Interesting or Important Items
Title: Sereno Edwards Bishop Collection,
Date (inclusive): 1795-1937,
Date (bulk): bulk 1852-1884
Bishop, Sereno Edwards
Extent: 956 pieces
The Huntington Library
San Marino, California 91108
Acquired from Robert H. Van Dyke, October 1977
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[Identification of item], Sereno Edwards Bishop Collection, The Huntington Library, San Marino, California.
This collection condenses nearly a century of missionary life on the Sandwich (Hawaiian) Islands, in the papers of the Bishop
family. It would be difficult to remain detached as we observe three generations meet the challenges of an area so remote
that, especially during the decades 1820-1850, six months more or less were required to travel from the east coast of the
United States to Honolulu via Cape Horn and San Francisco in tiny, crowded, uncomfortable sailing ships.
Artemas Bishop was 27 years old and had been married about 10 days when he and his wife Elizabeth Edwards sailed on the Thames
in November of 1822 from New Haven, Conn. with the second missionary company. 158 days later they reached Honolulu, which
was no more than a cluster of native grass habitats. Elizabeth lived only 6 years after leaving her home, and left two children,
Jane Elizabeth and Sereno Edwards, and a husband faced with the responsibility of small children added to his arduous missionary
duties. Before the year had ended he married Delia Stone, who had arrived as an unmarried member of the third missionary company.
Delia was a great help to her husband, a loving mother to the children, and a teacher in the missionary school.
Missionary children during those first decades on the Islands were kept apart from the native children in order to avoid any
adverse moral influence on them by the precocious children of nature. The Bishops were kind and devoted parents who developed
a relationship that remained close throughout their lives. Schools were early established on the Islands, but it was customary
to send the missionary children to the States to study as soon as the elementary studies had been completed, usually at age
12 or 13. There the homesick children remained until they could return fully trained as teachers, missionaries or physicians,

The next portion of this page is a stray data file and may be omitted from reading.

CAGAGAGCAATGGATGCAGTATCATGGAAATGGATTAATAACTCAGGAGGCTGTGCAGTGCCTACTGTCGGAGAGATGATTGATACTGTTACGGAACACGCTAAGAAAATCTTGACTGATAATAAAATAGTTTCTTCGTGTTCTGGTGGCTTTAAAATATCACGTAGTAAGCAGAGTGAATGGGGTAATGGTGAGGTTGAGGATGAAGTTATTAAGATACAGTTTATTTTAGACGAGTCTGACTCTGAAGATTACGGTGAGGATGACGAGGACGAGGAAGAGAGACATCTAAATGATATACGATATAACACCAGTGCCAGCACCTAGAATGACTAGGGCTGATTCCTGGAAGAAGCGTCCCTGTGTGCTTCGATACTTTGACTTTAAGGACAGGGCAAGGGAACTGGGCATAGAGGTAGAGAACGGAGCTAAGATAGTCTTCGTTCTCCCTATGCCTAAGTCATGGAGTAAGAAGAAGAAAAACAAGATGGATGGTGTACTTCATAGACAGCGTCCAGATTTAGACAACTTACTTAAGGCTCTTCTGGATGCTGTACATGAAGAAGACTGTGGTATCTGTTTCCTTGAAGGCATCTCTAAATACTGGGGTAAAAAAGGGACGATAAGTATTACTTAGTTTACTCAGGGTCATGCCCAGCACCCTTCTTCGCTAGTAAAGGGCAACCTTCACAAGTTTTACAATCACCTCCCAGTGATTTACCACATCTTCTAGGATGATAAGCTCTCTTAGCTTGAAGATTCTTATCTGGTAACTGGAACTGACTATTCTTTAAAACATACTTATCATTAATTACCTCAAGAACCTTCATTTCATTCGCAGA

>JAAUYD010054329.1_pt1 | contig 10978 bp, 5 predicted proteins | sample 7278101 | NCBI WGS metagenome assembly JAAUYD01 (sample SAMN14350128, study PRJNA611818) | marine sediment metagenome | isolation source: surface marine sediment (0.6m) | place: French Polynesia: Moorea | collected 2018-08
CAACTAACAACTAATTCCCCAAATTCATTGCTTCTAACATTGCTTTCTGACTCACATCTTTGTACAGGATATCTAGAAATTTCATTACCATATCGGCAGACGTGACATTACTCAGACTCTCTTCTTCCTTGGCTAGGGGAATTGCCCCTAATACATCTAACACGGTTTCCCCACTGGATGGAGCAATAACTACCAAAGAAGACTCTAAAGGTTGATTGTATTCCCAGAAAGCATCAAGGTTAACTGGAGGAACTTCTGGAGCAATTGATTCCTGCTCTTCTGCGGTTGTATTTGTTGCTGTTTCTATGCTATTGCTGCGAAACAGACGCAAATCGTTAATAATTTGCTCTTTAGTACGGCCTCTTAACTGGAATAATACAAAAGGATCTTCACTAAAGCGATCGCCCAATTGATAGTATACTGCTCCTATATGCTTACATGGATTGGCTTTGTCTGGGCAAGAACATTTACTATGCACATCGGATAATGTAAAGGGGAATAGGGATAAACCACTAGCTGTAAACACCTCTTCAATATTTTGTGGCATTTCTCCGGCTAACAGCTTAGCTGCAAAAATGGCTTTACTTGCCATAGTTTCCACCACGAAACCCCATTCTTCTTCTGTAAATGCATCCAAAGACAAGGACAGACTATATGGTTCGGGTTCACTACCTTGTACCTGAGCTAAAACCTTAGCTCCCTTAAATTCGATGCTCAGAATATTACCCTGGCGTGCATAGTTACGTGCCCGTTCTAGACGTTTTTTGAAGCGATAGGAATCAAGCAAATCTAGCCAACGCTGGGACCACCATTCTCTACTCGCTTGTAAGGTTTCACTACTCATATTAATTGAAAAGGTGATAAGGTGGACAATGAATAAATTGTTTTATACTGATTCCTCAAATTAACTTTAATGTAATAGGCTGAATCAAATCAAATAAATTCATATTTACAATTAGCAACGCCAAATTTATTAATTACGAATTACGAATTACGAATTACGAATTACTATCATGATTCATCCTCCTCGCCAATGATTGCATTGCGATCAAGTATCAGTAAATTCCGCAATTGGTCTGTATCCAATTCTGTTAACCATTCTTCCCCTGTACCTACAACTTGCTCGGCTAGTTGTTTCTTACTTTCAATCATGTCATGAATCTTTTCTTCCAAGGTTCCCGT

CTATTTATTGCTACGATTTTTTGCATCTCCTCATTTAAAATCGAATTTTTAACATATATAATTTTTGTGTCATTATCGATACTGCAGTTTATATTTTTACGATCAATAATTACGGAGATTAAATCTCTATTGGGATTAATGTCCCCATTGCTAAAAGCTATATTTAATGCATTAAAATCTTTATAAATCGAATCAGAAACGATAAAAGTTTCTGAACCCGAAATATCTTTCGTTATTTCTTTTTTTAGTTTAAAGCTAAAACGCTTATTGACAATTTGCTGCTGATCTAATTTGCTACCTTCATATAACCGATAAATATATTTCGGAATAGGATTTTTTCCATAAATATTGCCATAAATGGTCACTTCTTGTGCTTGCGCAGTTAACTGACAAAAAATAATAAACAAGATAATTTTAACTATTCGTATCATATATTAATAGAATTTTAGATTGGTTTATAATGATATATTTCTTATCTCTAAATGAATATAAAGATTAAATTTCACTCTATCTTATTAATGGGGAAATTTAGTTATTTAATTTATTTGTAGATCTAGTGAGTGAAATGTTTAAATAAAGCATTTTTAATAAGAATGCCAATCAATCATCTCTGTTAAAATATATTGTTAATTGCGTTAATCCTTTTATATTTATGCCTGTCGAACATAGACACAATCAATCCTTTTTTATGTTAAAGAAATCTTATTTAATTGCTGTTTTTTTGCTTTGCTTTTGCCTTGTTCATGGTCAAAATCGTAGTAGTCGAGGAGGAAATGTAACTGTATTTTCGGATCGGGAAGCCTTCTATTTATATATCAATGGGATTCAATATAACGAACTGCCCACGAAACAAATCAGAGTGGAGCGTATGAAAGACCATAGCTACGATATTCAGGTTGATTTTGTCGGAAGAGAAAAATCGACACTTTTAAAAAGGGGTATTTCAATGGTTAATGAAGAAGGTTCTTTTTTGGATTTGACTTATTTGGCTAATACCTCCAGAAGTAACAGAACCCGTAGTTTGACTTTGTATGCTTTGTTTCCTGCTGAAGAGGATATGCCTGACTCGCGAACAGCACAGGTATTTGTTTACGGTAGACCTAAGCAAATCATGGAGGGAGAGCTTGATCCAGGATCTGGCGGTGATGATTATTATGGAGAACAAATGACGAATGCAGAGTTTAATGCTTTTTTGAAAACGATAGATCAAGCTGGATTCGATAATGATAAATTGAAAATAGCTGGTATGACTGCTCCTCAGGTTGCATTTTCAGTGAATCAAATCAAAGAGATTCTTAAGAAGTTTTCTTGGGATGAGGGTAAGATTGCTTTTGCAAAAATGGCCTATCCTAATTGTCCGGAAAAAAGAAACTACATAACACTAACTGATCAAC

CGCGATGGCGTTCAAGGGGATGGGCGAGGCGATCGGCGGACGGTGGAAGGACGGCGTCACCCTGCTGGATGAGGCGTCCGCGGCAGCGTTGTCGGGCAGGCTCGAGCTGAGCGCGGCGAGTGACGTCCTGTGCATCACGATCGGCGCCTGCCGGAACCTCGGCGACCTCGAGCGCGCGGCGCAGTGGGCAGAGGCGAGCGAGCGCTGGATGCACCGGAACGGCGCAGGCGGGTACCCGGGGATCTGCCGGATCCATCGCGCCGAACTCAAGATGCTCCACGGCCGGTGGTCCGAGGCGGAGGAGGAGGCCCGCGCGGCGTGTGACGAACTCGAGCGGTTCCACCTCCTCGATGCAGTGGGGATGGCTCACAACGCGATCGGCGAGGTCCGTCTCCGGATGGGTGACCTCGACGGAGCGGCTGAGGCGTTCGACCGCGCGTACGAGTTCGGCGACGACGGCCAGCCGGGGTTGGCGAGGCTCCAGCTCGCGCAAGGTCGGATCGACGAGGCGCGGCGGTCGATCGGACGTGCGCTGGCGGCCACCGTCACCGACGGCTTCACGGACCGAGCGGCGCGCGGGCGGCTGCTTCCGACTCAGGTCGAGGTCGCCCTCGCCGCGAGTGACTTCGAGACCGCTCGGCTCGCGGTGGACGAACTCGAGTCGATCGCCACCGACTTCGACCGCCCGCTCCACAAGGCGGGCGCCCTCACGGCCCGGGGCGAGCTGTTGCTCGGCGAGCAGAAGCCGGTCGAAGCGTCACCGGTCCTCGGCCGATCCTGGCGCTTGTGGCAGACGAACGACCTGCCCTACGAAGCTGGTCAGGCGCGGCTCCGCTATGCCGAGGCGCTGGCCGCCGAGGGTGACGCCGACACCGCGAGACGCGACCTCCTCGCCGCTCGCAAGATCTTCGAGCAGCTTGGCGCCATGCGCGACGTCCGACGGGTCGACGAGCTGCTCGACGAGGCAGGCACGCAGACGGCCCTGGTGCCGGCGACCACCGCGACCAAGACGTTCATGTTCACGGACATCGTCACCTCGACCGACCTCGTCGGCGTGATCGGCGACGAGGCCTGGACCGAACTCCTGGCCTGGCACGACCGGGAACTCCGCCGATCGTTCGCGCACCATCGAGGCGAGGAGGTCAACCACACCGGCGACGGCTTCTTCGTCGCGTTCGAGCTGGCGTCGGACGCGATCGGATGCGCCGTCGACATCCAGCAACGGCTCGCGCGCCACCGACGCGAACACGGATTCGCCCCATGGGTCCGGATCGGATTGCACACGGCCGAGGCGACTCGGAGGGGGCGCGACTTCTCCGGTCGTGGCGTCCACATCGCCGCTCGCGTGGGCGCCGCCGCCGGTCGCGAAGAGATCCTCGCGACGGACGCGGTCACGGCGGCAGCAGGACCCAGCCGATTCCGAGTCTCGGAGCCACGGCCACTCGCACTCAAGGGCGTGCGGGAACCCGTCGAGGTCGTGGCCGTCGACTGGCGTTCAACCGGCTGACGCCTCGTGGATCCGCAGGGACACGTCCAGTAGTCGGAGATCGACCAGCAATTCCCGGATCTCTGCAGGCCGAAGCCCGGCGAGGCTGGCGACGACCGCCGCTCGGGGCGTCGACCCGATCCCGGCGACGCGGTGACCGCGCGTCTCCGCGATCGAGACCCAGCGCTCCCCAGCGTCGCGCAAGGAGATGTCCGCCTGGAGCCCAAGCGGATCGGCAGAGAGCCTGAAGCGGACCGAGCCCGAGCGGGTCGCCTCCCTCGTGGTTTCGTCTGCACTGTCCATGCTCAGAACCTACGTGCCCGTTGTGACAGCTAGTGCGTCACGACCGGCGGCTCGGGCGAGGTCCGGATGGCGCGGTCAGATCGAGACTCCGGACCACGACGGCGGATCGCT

often 10 or 12 or more years later. So it was with Sereno Bishop, and Sereno's own children.
Modern literature and films have often been unkind to those early pioneer missionaries, picturing them as exploiters of the
natives, becoming wealthy at the expense of cheap or slave labor. Yet it is clear from reading their letters that life was
far from easy, luxurious or even comfortable, and that most of the missionaries struggled with debt and poverty for many years.
They suffered isolation, loneliness, shortages of necessities, inflated costs for essential goods, physical exposure and discomforts.
They watched almost helpless when loved ones became ill; babies often died in infancy, and when death came, there was only
faith to help them. Travel from island to island meant days of seasickness in rough water, and travel overland was normally
through mountains and jungle by horseback. Parents who sent their island born children to cold northern climates knew they
might never see them again, for they easily fell victim to mainland diseases. Those who survived all such ordeals to adulthood,
however, might look toward longevity, for the climate on the Islands seemed to contribute to a long life.
Mainly the papers of Sereno Edwards Bishop, the collection contains letters from Artemas to Sereno, and from Sereno to his
father. Father and son consulted and discussed widely affairs of family, mission and school, world events, and biblical interpretations
in the candid, open way possible only between persons who fully trust each other. These discussions undoubtedly had a great
influence on Sereno's attitudes and success as a writer and editor, and encouraged him in his scientific investigations such
as the effects of volcanic eruptions on atmospheric conditions. Letters between Sereno and his wife, Cornelia Ann (Sessions)
Bishop, give a comprehensive picture of life on the Islands through the decades 1850s-1880s. There are also letters from other
family members, and from friends, missionaries, and business associates, both in the Islands and on the mainland. The collection
also contains several journals.
- Hawaii and Hawaiian life
- Education - Hawaii
- Education - Amherst, Mass.
- Diaries and Journals - Hawaii
- Diaries and Journals - Voyages and Travel (BSH 708)
- Missions and Missionaries - Hawaii
- Ships - William Lee (BSH 708)
- Whaling (BSH 708)
Interesting or Important Items
- BSH 708
- BISHOP, Sereno Edwards. Journal kept in passage from Sandwich Islands to Newport, R.I. in the ship William Lee. 1839-1840
- BSH 709
- BISHOP, Sereno Edwards. Childhood Recollections of the Old Mission House, between 1831 and 1839. [1896<]
- BSH 509
- BISHOP, Cornelia Ann (Sessions). Journal. 1856<>1862.